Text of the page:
Indeed, the two groups have been able to profit from emerging market growth, which has helped them drive sales higher. In addition, several sensible bolt-on acquisitions, like SABs acquisition of Australian group Fosters,have helped the two groups increase sales volumes and income.
But now, after a decade of strong growth the two companies appear to be struggling as emerging markets start to slow.
Diageo for example, recently revealed that the companys net sales actually declined by 1.5% during the three months ended 30 September. While these headline figures were distorted by negative currency effects, the volume of drinks shipped by the company, a more telling figure, also decline during the period. Volume slipped by 3.5%.
Further, SAB also reported a weak start to the year. The company still managed to grow its volume of beverages sold, although slowing sales of larger did crimp overall performance during the second quarter. Whats more, trading conditions within China and Australia presented problems for the group. The total volume of beverages ship by SAB during the first six months of the year only expanded 1% on an organic basis.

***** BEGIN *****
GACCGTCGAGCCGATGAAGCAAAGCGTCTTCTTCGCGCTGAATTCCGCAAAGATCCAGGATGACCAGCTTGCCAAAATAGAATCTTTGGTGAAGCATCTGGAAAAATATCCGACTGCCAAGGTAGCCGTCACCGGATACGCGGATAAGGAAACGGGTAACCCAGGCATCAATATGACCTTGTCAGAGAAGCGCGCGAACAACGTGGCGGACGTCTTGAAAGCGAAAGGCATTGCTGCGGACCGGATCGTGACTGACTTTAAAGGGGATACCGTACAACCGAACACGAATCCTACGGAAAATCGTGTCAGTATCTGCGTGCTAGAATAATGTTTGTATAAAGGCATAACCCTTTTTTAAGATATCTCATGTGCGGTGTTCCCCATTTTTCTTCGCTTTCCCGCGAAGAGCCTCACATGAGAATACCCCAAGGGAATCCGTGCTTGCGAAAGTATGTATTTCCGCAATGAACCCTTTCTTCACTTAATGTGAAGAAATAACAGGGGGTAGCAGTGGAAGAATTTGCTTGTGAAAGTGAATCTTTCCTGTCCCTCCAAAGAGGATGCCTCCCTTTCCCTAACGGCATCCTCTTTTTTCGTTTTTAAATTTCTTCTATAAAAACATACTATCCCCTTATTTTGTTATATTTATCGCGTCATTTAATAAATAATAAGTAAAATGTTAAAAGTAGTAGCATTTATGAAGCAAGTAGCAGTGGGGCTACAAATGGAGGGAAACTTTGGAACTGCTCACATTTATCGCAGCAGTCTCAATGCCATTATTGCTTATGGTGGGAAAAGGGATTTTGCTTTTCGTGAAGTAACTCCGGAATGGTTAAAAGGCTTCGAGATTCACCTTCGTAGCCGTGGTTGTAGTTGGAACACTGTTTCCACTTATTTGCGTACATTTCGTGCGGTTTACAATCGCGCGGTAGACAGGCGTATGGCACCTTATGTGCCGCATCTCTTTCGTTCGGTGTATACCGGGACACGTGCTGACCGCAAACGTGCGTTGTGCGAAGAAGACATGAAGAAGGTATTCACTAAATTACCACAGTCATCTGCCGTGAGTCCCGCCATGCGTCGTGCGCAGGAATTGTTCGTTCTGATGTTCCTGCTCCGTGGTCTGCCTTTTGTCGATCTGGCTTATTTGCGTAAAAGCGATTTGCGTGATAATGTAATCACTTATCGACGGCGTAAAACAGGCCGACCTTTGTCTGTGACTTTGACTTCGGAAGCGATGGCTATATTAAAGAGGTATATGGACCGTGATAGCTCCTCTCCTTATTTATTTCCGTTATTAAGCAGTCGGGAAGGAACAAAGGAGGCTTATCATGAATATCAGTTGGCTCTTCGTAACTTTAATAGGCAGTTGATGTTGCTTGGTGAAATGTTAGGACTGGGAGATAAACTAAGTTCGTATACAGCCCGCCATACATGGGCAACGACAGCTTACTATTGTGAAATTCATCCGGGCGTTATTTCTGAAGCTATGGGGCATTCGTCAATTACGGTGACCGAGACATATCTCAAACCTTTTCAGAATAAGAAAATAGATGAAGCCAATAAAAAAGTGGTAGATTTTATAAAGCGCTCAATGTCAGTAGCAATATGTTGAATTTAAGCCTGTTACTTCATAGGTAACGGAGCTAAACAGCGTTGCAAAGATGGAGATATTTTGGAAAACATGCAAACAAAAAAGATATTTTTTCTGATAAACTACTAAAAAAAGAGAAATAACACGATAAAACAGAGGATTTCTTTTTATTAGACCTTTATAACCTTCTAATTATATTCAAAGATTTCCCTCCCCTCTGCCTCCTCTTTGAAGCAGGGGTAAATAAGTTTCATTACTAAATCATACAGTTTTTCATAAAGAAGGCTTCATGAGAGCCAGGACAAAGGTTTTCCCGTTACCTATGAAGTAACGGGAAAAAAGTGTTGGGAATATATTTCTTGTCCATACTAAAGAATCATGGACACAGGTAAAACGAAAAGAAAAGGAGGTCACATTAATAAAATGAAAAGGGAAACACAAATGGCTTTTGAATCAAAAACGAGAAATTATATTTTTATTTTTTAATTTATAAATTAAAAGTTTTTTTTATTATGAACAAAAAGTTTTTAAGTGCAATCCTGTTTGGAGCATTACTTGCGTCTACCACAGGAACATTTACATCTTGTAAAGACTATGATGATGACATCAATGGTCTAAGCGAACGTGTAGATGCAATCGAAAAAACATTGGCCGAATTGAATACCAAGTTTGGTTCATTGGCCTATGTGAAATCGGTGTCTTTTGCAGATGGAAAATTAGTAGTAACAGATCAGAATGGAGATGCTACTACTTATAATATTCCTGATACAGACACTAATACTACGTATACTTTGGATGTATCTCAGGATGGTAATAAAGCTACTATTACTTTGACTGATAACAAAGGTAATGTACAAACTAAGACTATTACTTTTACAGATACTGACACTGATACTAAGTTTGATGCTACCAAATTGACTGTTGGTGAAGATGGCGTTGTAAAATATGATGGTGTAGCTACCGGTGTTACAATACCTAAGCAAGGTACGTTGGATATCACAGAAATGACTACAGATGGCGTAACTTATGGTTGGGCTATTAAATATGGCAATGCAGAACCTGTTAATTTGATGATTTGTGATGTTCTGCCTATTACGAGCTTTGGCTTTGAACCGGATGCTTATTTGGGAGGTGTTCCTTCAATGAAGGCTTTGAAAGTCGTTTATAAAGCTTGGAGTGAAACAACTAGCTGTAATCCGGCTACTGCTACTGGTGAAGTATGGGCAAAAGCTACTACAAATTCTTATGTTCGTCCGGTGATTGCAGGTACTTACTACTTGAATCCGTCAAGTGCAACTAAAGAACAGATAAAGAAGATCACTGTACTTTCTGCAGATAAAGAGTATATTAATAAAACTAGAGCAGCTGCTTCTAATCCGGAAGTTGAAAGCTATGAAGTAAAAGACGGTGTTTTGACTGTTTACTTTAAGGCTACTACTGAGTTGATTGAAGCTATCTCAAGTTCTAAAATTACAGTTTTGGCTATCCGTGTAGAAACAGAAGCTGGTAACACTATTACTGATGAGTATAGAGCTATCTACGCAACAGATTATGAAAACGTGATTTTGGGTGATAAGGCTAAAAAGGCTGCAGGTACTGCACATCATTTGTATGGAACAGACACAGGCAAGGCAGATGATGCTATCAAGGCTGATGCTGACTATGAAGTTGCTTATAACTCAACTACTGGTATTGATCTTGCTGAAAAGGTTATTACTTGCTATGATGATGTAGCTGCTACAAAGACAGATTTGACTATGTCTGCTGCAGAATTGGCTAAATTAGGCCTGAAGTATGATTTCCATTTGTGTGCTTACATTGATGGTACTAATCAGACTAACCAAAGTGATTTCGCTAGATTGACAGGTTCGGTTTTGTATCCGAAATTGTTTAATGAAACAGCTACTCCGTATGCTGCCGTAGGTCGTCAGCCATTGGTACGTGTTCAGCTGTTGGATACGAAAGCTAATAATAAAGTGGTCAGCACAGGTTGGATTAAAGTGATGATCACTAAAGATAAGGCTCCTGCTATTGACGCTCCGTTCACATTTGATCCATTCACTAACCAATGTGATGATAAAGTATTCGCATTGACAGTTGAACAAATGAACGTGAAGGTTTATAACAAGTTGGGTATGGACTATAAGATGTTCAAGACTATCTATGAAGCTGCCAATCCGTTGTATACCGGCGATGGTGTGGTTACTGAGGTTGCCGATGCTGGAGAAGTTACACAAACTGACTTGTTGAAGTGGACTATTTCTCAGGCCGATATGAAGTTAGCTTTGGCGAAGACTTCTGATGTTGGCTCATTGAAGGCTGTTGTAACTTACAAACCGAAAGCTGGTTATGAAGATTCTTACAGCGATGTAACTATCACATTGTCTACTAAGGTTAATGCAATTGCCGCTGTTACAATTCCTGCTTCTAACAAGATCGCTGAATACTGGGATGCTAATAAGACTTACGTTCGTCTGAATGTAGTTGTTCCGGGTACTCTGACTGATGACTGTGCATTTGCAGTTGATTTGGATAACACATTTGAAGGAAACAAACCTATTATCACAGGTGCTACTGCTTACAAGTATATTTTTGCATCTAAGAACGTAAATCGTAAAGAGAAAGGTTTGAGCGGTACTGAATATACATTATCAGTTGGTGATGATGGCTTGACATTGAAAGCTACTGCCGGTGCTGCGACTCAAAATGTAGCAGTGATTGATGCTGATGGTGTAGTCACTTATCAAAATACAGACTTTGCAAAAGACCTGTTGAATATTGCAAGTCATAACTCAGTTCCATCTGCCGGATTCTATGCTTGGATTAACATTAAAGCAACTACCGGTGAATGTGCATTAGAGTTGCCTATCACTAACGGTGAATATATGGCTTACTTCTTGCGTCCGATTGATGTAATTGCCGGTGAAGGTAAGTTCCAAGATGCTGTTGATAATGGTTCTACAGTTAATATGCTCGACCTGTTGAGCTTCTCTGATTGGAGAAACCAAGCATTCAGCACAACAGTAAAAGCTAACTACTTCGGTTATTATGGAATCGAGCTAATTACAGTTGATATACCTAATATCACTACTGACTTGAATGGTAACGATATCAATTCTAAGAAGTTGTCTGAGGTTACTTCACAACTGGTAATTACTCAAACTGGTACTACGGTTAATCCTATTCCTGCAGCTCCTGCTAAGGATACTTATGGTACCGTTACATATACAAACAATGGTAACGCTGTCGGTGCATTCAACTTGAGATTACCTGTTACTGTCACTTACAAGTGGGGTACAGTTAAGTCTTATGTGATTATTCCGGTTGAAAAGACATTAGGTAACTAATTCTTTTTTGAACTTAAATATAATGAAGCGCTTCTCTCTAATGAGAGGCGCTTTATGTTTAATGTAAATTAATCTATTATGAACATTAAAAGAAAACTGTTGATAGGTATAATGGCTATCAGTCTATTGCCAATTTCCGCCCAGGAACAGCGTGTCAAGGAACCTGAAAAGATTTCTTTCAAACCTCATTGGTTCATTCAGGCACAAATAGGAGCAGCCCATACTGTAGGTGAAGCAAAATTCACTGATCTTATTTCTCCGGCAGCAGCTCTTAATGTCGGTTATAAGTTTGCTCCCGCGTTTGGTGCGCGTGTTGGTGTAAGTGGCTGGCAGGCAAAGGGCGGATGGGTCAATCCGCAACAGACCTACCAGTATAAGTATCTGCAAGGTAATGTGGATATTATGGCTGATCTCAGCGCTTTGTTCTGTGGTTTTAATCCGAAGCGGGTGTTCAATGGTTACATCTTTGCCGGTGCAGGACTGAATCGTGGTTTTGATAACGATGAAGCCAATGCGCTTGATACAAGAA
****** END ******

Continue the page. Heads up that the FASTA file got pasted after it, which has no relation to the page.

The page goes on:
Emerging market issues
For both Diageo and SAB it seems as if emerging markets, which used to be high-growth regions, are now holding the companies back.
In particular, Diageos fall for grace within China has been well documented, The company was forced to take a multi-million pound writedown last year, as sales of its leadingShui Jing Fang brand of baiju white spirits collapsed, followingthe Chinese governments anti-extravagance measures.
Meanwhile, as noted above, SAB is suffering as its Australian and Chinese markets slow. The total volume of beverages sold by SAB within Australia and China declined by 3% during the first half of the year, which impacted overall group growth.
Investors have long been willing to place a premium on SAB and Diageos sharesdue to their defensive nature and emerging market exposure. Indeed, at present levels Diageo currently trades at a forward P/E of 18.4, while SAB trades at a forward P/E of 21.2.
However, with growth slowing some investors are starting to question if Diageo and SAB deserve their lofty valuations.
That being said, for existing shareholders the two companies remain great investments. They both own a portfolio of leading drinks brands, are well managed and continue to seek out growth opportunities.
So, for existing shareholders, theres no reason to jump ship just yet. Still, for those not invested, there could be better opportunities elsewhere.
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